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Meet Valley Voters For Education's Cliff Brown
Trading cowboy boots for rain galoshes, Cliff Brown, current chairman of Valley Voters for Education, uprooted his family six years ago from their hometown of Houston, Texas, to come to the vastly different climate of Snoqualmie.
With no extended family in the area besides his wife and two daughters, Brown found his calling in the community after becoming involved with the Snoqualmie Valley School District.
Formerly working for The Kroger Co., owner of QFC and Fred Meyer chains, Brown snatched the opportunity when an opening for a construction director became available, transferring him to the Valley.
Settling into the community in 2004, the following year Brown and his wife Leslie decided to become involved in schools, and began volunteering at Cascade View Elementary School.
Moving his way up the volunteer ladder, Brown became president of the Cascade View Elementary PTSA. There, he realized he had the talent to blend his professional experience and interest in schools to communicate the district’s needs. Brown began volunteering and took charge of Valley Voters For Education’s mailings, rounding up many friends and associates to help volunteer.
Valley Voters For Education is a grassroots, non-profit group of parents and concerned citizens in the Snoqualmie district who work together to promote and enhance education through responsible taxation.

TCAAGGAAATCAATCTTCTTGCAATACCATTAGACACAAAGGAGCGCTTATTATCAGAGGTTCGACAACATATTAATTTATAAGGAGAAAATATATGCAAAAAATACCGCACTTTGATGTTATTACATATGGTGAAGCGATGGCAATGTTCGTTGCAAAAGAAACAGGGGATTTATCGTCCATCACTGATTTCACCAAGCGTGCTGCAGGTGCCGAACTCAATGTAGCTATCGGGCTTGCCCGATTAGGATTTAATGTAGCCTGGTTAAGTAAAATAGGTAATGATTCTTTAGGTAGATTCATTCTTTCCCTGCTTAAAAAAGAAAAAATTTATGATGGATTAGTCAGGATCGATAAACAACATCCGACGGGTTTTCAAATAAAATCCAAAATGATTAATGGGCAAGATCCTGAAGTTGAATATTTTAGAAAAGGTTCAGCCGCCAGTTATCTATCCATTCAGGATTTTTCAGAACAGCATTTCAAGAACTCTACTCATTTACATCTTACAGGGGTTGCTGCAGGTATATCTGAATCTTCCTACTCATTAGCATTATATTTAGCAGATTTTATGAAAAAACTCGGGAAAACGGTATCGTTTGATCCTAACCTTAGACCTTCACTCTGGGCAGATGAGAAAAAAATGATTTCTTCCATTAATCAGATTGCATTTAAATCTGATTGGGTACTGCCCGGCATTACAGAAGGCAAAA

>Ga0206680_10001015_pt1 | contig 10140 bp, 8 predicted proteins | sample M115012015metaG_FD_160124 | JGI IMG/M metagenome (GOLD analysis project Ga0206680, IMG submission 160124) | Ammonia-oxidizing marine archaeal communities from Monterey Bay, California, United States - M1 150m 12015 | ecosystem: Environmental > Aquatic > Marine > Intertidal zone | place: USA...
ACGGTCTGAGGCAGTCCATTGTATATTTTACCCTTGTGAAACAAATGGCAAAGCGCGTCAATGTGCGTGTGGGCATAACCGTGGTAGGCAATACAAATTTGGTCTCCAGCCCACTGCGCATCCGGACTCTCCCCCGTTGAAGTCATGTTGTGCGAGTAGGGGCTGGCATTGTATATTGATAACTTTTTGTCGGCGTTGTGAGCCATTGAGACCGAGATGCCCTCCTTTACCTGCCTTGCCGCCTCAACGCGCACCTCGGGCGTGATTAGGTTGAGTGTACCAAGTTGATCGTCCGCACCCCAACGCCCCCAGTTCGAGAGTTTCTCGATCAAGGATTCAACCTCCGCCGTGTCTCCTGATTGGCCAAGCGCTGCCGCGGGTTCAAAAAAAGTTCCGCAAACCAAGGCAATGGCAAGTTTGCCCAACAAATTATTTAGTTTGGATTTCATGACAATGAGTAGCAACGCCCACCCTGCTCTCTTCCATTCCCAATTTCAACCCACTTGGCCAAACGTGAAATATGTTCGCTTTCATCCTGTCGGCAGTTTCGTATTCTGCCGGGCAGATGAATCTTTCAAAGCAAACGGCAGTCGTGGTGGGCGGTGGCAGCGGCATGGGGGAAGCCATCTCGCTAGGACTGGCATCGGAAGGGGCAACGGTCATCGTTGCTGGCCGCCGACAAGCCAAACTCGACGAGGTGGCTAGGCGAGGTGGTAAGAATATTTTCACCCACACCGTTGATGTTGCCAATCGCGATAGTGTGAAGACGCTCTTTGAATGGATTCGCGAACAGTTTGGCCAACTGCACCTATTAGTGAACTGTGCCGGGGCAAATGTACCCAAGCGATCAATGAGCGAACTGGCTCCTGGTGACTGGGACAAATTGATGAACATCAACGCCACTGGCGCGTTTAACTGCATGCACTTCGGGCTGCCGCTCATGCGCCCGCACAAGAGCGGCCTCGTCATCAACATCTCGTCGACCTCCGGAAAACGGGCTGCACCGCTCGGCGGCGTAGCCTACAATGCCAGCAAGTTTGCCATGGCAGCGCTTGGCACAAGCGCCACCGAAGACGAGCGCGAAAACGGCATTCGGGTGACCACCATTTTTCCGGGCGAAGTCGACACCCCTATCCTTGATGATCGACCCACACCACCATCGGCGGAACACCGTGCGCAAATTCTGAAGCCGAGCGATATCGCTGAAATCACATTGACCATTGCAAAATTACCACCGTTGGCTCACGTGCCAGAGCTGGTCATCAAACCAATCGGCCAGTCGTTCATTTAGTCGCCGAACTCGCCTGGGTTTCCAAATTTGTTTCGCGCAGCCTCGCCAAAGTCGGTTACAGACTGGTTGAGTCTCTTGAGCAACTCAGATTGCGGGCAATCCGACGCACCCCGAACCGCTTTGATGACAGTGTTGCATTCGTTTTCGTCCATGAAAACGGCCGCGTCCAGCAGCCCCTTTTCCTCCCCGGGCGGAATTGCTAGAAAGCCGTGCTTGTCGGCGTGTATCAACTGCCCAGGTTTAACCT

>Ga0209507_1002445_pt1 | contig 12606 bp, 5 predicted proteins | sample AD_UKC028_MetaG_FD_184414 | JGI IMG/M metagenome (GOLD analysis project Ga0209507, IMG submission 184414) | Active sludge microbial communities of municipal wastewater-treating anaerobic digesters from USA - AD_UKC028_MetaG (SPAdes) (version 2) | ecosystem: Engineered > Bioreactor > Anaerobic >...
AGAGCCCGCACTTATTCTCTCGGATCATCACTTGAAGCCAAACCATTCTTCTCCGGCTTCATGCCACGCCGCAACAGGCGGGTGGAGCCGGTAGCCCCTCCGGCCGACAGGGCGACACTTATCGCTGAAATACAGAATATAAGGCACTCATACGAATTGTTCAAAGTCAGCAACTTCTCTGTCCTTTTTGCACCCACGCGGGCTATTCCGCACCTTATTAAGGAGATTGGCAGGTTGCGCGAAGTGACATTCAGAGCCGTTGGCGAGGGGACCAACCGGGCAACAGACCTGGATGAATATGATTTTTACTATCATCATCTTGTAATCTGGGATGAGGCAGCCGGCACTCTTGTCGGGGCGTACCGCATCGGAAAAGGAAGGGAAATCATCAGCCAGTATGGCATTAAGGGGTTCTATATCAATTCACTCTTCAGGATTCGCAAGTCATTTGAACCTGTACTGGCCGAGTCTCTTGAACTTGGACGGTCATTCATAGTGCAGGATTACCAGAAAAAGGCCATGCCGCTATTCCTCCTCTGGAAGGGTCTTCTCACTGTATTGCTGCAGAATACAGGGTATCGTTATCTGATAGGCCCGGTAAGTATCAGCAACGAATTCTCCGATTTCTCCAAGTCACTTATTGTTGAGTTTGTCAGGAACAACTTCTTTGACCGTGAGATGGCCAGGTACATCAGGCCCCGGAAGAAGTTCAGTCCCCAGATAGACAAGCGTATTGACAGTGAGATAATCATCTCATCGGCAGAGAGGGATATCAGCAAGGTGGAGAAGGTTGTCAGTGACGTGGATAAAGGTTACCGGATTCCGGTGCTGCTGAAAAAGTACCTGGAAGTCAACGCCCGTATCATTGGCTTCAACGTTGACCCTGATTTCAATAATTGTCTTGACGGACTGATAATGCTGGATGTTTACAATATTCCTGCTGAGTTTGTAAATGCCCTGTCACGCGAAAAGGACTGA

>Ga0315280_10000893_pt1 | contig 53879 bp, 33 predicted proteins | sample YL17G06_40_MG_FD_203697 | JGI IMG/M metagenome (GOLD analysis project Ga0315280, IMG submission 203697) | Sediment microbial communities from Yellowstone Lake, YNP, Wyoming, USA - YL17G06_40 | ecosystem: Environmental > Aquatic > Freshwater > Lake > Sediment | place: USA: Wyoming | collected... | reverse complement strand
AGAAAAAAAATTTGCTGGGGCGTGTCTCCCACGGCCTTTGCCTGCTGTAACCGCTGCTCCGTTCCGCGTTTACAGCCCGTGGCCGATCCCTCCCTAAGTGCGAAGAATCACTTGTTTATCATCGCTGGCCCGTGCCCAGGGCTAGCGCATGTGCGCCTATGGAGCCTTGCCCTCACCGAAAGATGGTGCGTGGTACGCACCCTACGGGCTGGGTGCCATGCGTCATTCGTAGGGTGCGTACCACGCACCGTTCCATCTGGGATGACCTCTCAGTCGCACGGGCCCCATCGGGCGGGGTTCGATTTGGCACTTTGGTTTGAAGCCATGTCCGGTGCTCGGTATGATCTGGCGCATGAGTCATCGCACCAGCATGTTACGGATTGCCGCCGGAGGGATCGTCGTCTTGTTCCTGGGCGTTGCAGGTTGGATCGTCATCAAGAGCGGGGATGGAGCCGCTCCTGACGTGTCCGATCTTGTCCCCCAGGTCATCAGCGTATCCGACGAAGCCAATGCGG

Members organize and run campaigns for local school bond and levy elections, such as the proposed maintenance and technology levies on the Feb. 9 ballot.
Geoff Doy, previous VVFE chairman, and Snoqualmie Superintendent Joel Aune approached Brown last year. Doy, who had planned to run for the school board, and Aune saw Brown as a fit replacement in the chair spot.
Currently juggling his position as VVFE chairman with a job as Safeway’s director for construction in four states, Brown enjoys being able to mix his work experience with his passion for schools.
“I really like the direction that the school district was and is going,” Brown said. “I like their goals and what they’re trying to achieve.”
As chairman, Brown likes staying active and close to school involvement, to help the district meet its goals.
“I see parents who aren’t active. They’ve got their reasons,” he said. “I’m not against a parent who’s not involved, but I don’t think they’re allowed to be apathetic and upset when they don’t like where something ends up.”
Brown said maintenance and operations levies are pivotal to the districts’ day-to-day operations. But to him, the technology levy is even more important.
“We need to make sure that the inspiration and the way kids learn is contemporary to tomorrow’s terms, not yesterday’s terms,” he said. “Younger people thirst for today’s technology. If you go buy more of yesterday’s means, like dry erase boards and chalk, there’s a place for that — but I don’t think it’s more engaging for tomorrow’s learners.”
Asked where he sees himself in the district’s future, Brown said he’d like to stay involved but does not want to become an overbearing parents who’s always in the hallway.
“Naturally, you need to give your kids space to grow,” he said. “Their attitudes about you and your place in their life changes when they get to be 12 to 18 years old.”
Brown speaks from experience — his daughters are now 10 and 12 years old, attending Cascade View Elementary and Snoqualmie Middle School.
“There’s a way to be involved, and yet still not affect them,” Brown added. “There’s a way to help schools out, and I’ll find my way through that.”